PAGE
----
Au-delà du drame humain vécu par la population sri-lankaise [au moins 310 morts et 500 blessés le 21 avril], les attentats de Pâques soulèvent des questions complexes. Car nul ne s’attendait à ce que ce pays soit visé par des attentats d’une telle ampleur. L’île a certes un passé de violence intercommunautaire, qui a laissé des traces profondes : il y a précisément dix ans, l’armée sri-lankaise écrasait la rébellion séparatiste menée par les Tigres de libération de l’Eelam tamoul, mettant fin à près de trente ans de guerre civile. Cet épilogue brutal a donné à la population un sentiment illusoire de sécurité, mais il n’avait pas mis fin à la violence latente résultant notamment de l’exacerbation des émotions identitaires.… Seguir leyendo »
This is the ugly conundrum of the digital age: When you traffic in outrage, you get death.
So when the Sri Lankan government temporarily shut down access to American social media services like Facebook and Google’s YouTube after the bombings there on Easter morning, my first thought was “good.”
Good, because it could save lives. Good, because the companies that run these platforms seem incapable of controlling the powerful global tools they have built. Good, because the toxic digital waste of misinformation that floods these platforms has overwhelmed what was once so very good about them. And indeed, by Sunday morning so many false reports about the carnage were already circulating online that the Sri Lankan government worried more violence would follow.… Seguir leyendo »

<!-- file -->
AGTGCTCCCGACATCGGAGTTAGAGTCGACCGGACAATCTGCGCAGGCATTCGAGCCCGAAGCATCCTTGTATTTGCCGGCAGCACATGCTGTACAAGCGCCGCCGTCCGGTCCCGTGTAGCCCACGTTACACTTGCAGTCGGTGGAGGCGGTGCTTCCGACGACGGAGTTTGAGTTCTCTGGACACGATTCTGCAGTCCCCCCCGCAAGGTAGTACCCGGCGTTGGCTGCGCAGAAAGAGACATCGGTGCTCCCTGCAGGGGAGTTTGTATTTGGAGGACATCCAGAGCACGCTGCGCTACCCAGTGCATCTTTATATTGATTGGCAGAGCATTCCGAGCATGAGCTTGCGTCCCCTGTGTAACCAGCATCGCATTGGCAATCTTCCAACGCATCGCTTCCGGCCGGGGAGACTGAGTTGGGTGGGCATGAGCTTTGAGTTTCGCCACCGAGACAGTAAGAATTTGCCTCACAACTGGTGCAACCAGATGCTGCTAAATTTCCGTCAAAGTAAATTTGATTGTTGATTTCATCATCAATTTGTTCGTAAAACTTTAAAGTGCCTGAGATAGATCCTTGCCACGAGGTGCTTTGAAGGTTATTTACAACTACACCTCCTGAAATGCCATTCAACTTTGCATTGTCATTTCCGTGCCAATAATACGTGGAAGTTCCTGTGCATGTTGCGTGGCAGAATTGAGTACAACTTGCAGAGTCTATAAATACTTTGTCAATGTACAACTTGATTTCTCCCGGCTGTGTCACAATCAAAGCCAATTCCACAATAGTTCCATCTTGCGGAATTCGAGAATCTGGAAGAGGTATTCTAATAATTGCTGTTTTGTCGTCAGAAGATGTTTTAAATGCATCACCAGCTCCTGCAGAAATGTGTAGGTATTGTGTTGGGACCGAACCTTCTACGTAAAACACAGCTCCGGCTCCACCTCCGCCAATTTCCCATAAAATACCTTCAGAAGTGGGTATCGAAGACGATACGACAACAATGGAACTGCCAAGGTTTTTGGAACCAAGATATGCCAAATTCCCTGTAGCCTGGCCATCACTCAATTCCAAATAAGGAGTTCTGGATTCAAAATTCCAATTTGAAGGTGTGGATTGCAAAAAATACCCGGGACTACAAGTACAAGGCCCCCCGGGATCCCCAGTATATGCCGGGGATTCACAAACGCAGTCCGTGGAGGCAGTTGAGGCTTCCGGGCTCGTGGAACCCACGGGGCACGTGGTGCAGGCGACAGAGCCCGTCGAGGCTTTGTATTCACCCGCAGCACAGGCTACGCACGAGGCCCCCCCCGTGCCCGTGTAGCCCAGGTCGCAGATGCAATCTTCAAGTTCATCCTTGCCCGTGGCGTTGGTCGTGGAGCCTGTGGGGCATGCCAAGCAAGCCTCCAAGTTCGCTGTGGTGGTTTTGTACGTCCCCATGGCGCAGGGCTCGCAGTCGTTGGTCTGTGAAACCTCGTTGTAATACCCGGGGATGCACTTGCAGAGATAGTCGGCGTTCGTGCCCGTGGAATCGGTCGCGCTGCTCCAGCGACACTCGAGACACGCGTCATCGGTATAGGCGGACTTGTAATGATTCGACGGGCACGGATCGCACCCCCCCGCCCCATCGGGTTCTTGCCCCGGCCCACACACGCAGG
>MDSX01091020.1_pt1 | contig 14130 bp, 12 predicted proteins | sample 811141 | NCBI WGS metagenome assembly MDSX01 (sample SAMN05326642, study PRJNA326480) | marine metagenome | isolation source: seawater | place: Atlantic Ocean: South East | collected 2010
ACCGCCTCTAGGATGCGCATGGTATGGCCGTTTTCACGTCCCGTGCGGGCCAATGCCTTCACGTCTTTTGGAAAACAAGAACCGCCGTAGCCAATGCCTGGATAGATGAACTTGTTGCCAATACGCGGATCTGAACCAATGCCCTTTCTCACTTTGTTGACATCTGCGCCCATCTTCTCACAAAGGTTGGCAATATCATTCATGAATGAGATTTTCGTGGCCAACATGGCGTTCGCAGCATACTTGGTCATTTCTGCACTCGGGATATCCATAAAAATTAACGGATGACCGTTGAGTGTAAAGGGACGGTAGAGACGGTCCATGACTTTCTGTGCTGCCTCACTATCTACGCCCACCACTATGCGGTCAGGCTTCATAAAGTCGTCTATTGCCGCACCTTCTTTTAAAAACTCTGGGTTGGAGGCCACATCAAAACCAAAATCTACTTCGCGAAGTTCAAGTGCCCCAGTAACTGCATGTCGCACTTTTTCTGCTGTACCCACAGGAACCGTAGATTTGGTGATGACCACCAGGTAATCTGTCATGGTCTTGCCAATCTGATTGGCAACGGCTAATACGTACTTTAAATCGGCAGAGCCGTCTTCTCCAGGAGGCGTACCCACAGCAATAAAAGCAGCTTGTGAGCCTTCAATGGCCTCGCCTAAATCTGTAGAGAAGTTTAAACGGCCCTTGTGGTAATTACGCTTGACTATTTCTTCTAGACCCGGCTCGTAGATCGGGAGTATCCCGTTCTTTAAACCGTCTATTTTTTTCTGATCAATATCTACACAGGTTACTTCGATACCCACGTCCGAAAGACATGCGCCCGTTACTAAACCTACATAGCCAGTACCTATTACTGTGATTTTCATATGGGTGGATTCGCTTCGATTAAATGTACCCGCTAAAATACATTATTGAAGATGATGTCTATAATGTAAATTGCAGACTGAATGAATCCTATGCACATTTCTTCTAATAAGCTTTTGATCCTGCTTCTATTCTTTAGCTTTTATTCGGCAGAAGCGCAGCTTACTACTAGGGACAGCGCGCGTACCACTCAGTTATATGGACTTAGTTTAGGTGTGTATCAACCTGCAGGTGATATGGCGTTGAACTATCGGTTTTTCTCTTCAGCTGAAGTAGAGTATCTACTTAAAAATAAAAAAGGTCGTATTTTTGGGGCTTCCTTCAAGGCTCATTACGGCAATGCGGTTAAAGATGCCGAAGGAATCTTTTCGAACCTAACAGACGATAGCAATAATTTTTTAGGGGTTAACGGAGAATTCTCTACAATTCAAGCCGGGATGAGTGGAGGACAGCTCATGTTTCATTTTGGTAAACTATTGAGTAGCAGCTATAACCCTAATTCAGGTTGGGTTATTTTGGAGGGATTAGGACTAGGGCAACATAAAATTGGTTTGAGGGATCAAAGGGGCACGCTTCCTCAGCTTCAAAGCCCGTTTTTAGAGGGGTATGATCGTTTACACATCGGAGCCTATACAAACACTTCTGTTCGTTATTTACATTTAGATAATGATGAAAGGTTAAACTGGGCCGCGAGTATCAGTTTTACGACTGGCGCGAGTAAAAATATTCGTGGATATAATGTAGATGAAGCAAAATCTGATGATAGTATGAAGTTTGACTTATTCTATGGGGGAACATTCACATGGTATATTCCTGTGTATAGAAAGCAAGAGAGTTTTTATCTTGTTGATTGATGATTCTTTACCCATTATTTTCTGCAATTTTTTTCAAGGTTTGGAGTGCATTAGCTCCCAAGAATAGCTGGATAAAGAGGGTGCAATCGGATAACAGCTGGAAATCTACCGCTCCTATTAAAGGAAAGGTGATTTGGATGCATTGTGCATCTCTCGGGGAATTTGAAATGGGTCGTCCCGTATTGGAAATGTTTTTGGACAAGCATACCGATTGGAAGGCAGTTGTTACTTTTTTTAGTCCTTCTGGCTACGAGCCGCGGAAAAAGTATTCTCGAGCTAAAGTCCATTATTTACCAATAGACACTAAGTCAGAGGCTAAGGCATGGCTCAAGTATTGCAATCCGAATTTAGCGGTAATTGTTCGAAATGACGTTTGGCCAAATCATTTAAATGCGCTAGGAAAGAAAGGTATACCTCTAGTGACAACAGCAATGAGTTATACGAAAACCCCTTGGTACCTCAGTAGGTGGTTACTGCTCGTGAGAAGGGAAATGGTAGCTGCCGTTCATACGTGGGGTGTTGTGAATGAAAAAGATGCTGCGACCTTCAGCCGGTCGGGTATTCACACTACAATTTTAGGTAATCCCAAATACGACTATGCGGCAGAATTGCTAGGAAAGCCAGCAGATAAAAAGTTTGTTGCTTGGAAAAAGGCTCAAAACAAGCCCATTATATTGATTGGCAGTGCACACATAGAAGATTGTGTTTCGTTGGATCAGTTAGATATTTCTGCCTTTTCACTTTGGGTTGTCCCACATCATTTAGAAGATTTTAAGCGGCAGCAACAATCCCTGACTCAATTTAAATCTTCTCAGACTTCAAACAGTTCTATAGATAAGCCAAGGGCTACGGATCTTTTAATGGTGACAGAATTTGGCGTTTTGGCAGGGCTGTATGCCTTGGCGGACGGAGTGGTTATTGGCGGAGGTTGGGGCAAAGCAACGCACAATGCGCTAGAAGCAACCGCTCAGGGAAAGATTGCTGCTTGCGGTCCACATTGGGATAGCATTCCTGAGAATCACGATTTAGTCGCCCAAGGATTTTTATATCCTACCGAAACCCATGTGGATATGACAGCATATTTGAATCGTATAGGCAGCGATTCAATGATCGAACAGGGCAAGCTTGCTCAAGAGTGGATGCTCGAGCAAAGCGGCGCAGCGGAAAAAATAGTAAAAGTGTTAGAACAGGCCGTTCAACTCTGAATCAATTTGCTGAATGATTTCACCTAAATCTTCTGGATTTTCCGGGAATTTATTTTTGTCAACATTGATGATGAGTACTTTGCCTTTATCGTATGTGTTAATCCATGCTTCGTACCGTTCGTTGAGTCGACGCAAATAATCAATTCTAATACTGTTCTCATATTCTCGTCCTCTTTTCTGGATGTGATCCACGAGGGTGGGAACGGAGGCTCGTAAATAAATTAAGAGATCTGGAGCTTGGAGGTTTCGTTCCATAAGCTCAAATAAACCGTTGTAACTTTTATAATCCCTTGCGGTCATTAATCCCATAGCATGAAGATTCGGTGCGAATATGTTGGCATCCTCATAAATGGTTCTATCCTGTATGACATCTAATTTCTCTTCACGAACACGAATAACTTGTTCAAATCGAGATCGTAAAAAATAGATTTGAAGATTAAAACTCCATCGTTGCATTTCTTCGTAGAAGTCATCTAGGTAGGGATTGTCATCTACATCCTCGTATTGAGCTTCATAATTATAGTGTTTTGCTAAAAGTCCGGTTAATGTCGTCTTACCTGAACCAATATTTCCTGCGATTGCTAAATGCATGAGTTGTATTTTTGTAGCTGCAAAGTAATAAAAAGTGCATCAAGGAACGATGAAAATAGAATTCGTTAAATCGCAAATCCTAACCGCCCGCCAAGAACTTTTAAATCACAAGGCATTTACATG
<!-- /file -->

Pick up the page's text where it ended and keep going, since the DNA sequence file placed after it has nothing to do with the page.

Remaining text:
The series of suicide attacks on churches and hotels in Sri Lanka on Easter Sunday, which has left nearly 300 dead and hundreds injured, is more than just a national or religious tragedy. For members of the Sri Lankan diaspora, including Catholics like me, who have family connections to the very places and parishes that were attacked, the country’s tribulations are no longer terrible, local and hard to explain to people unfamiliar with its unsettled history. Now they are terrible, local — and familiar.
Much of the world knows the outlines of Sri Lanka’s historic troubles — a three-decade civil war, fought along ethnic lines and punctuated by hundreds of suicide bombings carried out by the Tamil Tiger terrorist organization.… Seguir leyendo »
Over the past few weeks, Sri Lanka has faced a moral and political crisis that threatens to undermine hope for democracy. On Oct. 26, Maithripala Sirisena, the president of Sri Lanka, appointed Mahinda Rajapaksa, the polarizing former president who ran Sri Lanka from 2005 to 2014, to replace the incumbent prime minister, Ranil Wickremasinghe.
At the heart of the crisis is Mr. Sirisena’s seeking to strengthen his political future through an alliance with Mr. Rajapaksa, who is making a bid for power.